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Cantorial Comments - Parshat Bamidbar                            June 8, 2019 - 5 Sivan, 5779

06/06/2019 03:51:46 PM


“If everyone demanded peace instead of another television set, then there'd be peace.”
-- John Lennon (1940-1980)

It’s been brought to my attention that some members of our community are curious… what does a cantor do for his bachelor party?!  My closest friends took me for an absolutely wild time in New York City which included my favourite steak houses and delicatessens, two jazz concerts at two of my favourite jazz clubs, and a fantastic Broadway show.  I dare say that the weekend was not what most people imagine when they think of a bachelor party, but the friends that I grew up with know me all too well, and I couldn’t have asked for a better weekend.  But while restaurants, concerts and shows easily fill up a long weekend, what about Shabbat?  What does a cantor’s bachelor party look like on Shabbat morning in New York City – my friends and I decided to experience the services at the flagship synagogue of the conservative movement, Park Avenue Synagogue.

Though I had never before experienced a Shabbat morning service at Park Avenue, I’ve visited the shul quite a number of times and I had a rough idea of what to expect.  In typical American Conservative style, musical instruments are permitted on Shabbat and the service was indeed accompanied by organ, piano, drums, acoustic bass, clarinet and flute, along with a four-person professional choir (I can only assume most of these people had been borrowed from a Broadway theatre…).  My dear friend and colleague, Cantor Azi Shwartz, led a sublime and beautifully nuanced service, and I was amazed at how immaculately coordinated the entire service was – honestly like going to a Broadway show.  As amazing as it was, however, it is by far not the style of service that best serves me spiritually. 

Park Avenue, is what you might call a “posh” shul, where glamour and grandiosity abound.  The magnificent building, the immaculately choreographed service, and a team of the greatest Jewish professionals and musicians had attracted a similarly heady congregation.  I noted famous composers in the room, the head of Masorti Olami (an Israeli lobbying group fighting for the religious freedoms of Conservative and Reform Jews) received an aliyah, and when the yahrtzeits were announced, the names included a few senators and congressmen.  I found it cynical and somewhat ironic when the topic of the bat mitzvah girl’s speech was decrying the fact that it seems that Torah prescribes a different monetary value to different kinds of people.

In last week’s parsha, the Torah assigned values to different types of people who wish to dedicate their lives to working in the Temple.  Men are valued more greatly than women, the young are valued more than the old, the healthy more than the weak.  Of course, as the Bat Mitzvah girl rightly pointed out, when we read this section of the Torah through the lens of our modern social sensibilities, it is easy to be offended.  That said, it was a bit off-putting for me to see people being offended who have, in all fairness, never found themselves on the less-valued side of anything.  All the while, I think the Bat Mitzvah girl missed the point – the Torah was ascribing a monetary value to those people who were prepared to give their life in service to the Temple, and the value was based entirely on what they were physically able to contribute.  An older person had (in theory) physically fewer years to serve in the Temple than a younger person.  Men, on average, were able to handle more physical labour than women, and while there are many things for which the Torah is thousands of years ahead of its time, affirmative action is not among them.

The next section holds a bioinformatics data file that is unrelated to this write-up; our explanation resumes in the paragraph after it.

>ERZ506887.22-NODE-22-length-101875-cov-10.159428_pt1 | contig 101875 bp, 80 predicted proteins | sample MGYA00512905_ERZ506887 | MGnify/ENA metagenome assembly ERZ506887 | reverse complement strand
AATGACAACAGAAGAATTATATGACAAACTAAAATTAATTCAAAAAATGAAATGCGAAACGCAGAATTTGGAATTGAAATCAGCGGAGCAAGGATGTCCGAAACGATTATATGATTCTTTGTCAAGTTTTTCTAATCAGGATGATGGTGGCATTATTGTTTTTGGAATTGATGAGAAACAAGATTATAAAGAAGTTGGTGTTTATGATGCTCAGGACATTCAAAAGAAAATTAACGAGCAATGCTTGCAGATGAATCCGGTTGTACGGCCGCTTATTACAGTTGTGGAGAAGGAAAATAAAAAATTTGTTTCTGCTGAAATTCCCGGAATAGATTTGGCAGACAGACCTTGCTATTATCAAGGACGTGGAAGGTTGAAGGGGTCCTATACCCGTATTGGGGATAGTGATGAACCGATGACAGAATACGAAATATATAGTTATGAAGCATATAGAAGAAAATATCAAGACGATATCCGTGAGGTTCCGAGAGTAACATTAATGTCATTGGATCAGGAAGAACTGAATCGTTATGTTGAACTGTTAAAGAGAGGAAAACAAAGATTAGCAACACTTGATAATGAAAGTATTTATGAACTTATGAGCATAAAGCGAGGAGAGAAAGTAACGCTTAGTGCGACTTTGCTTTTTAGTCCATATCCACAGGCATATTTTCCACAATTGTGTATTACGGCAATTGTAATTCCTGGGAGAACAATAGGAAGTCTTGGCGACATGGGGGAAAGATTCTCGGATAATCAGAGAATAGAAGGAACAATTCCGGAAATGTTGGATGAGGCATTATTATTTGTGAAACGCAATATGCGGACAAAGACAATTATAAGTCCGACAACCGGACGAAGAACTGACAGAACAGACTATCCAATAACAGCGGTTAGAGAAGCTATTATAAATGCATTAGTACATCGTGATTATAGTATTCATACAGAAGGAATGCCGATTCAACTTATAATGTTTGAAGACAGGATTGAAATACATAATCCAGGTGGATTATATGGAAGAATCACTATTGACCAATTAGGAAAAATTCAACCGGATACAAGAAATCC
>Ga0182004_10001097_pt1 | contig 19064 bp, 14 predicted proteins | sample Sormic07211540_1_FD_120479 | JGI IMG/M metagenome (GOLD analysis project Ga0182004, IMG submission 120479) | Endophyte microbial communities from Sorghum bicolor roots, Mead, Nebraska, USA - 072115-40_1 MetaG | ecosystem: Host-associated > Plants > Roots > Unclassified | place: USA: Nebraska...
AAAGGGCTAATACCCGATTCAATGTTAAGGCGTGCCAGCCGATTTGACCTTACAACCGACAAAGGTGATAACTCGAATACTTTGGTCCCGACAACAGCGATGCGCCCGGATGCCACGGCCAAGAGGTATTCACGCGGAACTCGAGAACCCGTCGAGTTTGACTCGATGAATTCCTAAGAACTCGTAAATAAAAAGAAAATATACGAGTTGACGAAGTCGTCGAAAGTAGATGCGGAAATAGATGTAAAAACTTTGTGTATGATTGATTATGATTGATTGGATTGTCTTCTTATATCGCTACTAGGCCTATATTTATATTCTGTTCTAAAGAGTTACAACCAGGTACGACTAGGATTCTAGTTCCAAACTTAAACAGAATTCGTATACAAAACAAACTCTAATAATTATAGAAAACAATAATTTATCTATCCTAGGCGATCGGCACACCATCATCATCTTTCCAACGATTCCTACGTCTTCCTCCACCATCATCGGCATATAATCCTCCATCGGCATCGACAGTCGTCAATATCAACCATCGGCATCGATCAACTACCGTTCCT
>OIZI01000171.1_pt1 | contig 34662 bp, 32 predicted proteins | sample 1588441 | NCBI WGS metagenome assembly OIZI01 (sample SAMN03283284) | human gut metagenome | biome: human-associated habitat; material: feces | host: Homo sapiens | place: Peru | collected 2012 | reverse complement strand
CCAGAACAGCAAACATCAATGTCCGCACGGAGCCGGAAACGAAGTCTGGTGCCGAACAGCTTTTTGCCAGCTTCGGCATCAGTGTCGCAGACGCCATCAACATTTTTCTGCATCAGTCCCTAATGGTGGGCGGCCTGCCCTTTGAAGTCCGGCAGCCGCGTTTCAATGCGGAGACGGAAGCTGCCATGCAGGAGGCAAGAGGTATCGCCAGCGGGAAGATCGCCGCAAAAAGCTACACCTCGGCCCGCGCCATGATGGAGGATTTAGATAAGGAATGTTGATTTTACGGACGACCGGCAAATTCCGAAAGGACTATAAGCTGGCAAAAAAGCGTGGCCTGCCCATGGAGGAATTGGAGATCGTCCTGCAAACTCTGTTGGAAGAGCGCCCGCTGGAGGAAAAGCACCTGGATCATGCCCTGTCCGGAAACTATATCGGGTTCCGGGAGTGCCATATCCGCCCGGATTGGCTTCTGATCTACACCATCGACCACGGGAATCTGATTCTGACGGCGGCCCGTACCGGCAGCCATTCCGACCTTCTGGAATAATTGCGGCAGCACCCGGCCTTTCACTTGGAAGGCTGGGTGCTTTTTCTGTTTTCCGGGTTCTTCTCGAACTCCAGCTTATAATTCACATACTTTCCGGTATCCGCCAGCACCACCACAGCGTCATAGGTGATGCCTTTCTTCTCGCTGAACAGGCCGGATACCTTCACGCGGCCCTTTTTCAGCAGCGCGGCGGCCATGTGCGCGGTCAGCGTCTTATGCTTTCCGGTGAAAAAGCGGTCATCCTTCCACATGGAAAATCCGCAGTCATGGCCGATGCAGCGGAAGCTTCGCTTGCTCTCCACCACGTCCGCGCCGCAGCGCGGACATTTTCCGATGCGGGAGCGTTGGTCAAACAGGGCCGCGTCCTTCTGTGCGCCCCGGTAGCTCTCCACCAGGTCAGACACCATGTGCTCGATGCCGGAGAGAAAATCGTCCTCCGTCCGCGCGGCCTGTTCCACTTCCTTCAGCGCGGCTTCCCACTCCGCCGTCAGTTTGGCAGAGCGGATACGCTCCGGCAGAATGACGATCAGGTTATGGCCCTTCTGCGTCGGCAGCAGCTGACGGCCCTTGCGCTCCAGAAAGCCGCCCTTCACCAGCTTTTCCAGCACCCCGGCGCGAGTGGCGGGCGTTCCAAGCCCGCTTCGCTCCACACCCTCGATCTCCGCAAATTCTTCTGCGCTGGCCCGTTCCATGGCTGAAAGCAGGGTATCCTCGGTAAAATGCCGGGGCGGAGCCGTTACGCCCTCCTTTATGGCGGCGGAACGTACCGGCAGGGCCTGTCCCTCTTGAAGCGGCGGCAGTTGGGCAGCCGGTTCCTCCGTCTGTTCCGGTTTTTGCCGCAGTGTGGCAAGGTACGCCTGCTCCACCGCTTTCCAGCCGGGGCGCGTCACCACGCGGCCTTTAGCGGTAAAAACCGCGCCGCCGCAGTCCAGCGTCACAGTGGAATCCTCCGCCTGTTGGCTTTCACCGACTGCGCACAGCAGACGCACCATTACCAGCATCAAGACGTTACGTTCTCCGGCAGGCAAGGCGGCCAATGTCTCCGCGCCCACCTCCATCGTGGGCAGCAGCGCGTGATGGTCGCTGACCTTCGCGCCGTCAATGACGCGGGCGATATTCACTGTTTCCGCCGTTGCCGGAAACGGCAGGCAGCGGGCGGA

But clearly, the Torah is not trying to assign a monetary value to the life of a person or to his or her character.  Rather, only brass-tax, a value based on the amount of labour offered to the Temple.

I wanted to meet the Bat Mitzvah girl after the services, but sadly she was whisked away for a private family luncheon.  I wanted to suggest her to read a bit further to next week’s (this week’s) parsha, BaMidbar.  This week begins the fourth book of the Torah, and in it a census of the Israelites is taken.  Each member of the tribe of Israel is required to offer a small token amount of money to the Temple, not more for the rich, or less for the poor, not more for the strong, or less for the weak, not more for the wise, or less for the foolish. Admittedly, the Torah is actually only intending to count the males, for which we are forced to shrug our shoulders a bit sheepishly, but the lesson we ought to take away, the one that rings true for our time, is that we all should be counted equally in the house of Israel.  Yes, the ancient Israelites could rightly be faulted for not treating women as equals, and we modern Jews at Beth Radom have proudly corrected that injustice as we remain an egalitarian synagogue.  We are a people who are meant to treat everyone equally, and not make the great mistake of confusing wealth with human value.

I love the atmosphere we create at Beth Radom, the friendly warm way that we treat the entire shul as a bimah.  I think that it creates a respectfully casual ambiance where nobody feels more or less important to the service than anybody else.  I love glitz and glamour – who doesn’t?  But after an exciting weekend, it’s also great to be back home.

Shabbat Shalom,

Tue, February 25 2020 30 Shevat 5780